Django2.0手册:The flatpages app

Django comes with an optional “flatpages” application. It lets you store simple
“flat” HTML content in a database and handles the management for you via
Django’s admin interface and a Python API.

A flatpage is a simple object with a URL, title and content. Use it for
one-off, special-case pages, such as “About” or “Privacy Policy” pages, that
you want to store in a database but for which you don’t want to develop a
custom Django application.

A flatpage can use a custom template or a default, systemwide flatpage
template. It can be associated with one, or multiple, sites.

The content field may optionally be left blank if you prefer to put your
content in a custom template.

Here are some examples of flatpages on Django-powered sites:


To install the flatpages app, follow these steps:

  1. Install the sites framework by adding
    'django.contrib.sites' to your INSTALLED_APPS setting,
    if it’s not already in there.

    Also make sure you’ve correctly set SITE_ID to the ID of the
    site the settings file represents. This will usually be 1 (i.e.
    SITE_ID = 1, but if you’re using the sites framework to manage
    multiple sites, it could be the ID of a different site.

  2. Add 'django.contrib.flatpages' to your INSTALLED_APPS

Then either:

  1. Add an entry in your URLconf. For example:

    urlpatterns = [
        path('pages/', include('django.contrib.flatpages.urls')),


  1. Add 'django.contrib.flatpages.middleware.FlatpageFallbackMiddleware'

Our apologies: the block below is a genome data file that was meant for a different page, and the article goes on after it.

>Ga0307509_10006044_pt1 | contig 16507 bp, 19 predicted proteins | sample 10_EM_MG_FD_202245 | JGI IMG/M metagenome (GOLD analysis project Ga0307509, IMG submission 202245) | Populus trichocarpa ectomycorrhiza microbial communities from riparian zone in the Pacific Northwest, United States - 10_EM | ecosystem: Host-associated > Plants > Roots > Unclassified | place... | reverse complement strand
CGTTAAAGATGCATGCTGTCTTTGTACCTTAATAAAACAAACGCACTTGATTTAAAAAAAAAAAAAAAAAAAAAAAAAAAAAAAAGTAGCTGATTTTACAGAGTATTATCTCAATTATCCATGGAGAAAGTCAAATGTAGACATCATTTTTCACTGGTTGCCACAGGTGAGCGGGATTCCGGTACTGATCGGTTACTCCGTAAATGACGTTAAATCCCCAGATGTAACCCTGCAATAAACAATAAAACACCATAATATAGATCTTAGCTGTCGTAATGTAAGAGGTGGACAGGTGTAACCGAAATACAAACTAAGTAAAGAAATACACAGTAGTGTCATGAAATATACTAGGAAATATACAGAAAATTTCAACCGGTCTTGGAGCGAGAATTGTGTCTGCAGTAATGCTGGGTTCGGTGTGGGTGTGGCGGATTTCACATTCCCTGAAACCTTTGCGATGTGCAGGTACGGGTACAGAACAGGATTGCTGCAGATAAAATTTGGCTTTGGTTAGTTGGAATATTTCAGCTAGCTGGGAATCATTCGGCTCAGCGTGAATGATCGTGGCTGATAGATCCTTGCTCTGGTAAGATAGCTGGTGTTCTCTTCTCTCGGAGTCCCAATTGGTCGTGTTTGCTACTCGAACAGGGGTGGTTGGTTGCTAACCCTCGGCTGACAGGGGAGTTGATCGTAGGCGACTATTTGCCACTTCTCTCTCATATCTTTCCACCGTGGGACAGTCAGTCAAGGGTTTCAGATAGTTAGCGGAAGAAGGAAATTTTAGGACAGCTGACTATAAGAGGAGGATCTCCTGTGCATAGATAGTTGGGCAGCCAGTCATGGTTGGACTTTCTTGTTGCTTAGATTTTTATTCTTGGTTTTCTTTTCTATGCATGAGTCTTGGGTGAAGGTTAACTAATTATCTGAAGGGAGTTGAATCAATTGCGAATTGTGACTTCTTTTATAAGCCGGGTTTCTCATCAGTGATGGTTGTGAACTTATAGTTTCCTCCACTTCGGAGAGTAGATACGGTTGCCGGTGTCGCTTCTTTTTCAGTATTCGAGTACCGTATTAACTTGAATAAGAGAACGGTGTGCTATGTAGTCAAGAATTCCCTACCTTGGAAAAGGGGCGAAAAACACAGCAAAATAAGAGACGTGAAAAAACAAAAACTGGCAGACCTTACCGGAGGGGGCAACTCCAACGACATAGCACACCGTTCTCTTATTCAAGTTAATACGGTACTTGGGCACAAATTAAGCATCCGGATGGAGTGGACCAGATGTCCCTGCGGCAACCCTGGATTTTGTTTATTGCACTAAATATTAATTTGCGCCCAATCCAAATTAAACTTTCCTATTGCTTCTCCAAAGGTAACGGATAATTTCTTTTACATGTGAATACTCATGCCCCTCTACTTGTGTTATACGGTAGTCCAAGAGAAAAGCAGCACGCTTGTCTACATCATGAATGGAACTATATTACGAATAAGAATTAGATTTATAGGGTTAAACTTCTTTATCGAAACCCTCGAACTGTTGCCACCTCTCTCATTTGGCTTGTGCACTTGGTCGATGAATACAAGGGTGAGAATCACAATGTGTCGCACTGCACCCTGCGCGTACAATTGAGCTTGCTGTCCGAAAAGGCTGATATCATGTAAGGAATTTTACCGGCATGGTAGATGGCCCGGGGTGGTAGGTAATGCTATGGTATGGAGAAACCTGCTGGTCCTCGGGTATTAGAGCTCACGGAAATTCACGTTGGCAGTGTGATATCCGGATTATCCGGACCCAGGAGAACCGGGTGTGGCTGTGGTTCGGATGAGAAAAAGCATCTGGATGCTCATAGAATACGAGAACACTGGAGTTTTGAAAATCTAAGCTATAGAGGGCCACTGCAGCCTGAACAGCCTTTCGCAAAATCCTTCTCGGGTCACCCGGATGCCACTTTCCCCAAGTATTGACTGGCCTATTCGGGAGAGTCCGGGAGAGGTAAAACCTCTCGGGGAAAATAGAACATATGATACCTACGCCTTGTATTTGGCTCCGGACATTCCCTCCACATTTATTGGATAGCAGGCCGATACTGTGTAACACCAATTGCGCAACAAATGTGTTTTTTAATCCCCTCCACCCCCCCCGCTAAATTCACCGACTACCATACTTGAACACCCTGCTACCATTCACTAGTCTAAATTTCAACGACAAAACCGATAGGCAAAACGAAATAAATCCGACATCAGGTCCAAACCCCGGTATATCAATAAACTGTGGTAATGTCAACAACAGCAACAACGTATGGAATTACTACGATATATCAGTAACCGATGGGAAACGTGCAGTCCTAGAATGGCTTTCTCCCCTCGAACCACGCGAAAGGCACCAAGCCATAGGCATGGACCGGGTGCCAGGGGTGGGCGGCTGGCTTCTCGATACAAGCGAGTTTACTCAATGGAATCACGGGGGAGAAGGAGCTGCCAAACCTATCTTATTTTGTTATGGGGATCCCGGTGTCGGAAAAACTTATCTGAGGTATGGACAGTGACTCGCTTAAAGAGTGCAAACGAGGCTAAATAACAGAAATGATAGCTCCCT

to your MIDDLEWARE setting.
  2. Run the command migrate.

How it works¶ migrate creates two tables in your database: django_flatpage
and django_flatpage_sites. django_flatpage is a simple lookup table
that simply maps a URL to a title and bunch of text content.
django_flatpage_sites associates a flatpage with a site.

Using the URLconf¶

There are several ways to include the flat pages in your URLconf. You can
dedicate a particular path to flat pages:

urlpatterns = [
    path('pages/', include('django.contrib.flatpages.urls')),

You can also set it up as a “catchall” pattern. In this case, it is important
to place the pattern at the end of the other urlpatterns:

from django.contrib.flatpages import views

# Your other patterns here
urlpatterns += [
    path('<path:url>', views.flatpage),


If you set APPEND_SLASH to False, you must remove the slash
in the catchall pattern or flatpages without a trailing slash will not be

Another common setup is to use flat pages for a limited set of known pages and
to hard code the urls, so you can reference them with the url template

from django.contrib.flatpages import views

urlpatterns += [
    path('about-us/', views.flatpage, {'url': '/about-us/'}, name='about'),
    path('license/', views.flatpage, {'url': '/license/'}, name='license'),

Using the middleware¶

The FlatpageFallbackMiddleware
can do all of the work.

class FlatpageFallbackMiddleware

Each time any Django application raises a 404 error, this middleware
checks the flatpages database for the requested URL as a last resort.
Specifically, it checks for a flatpage with the given URL with a site ID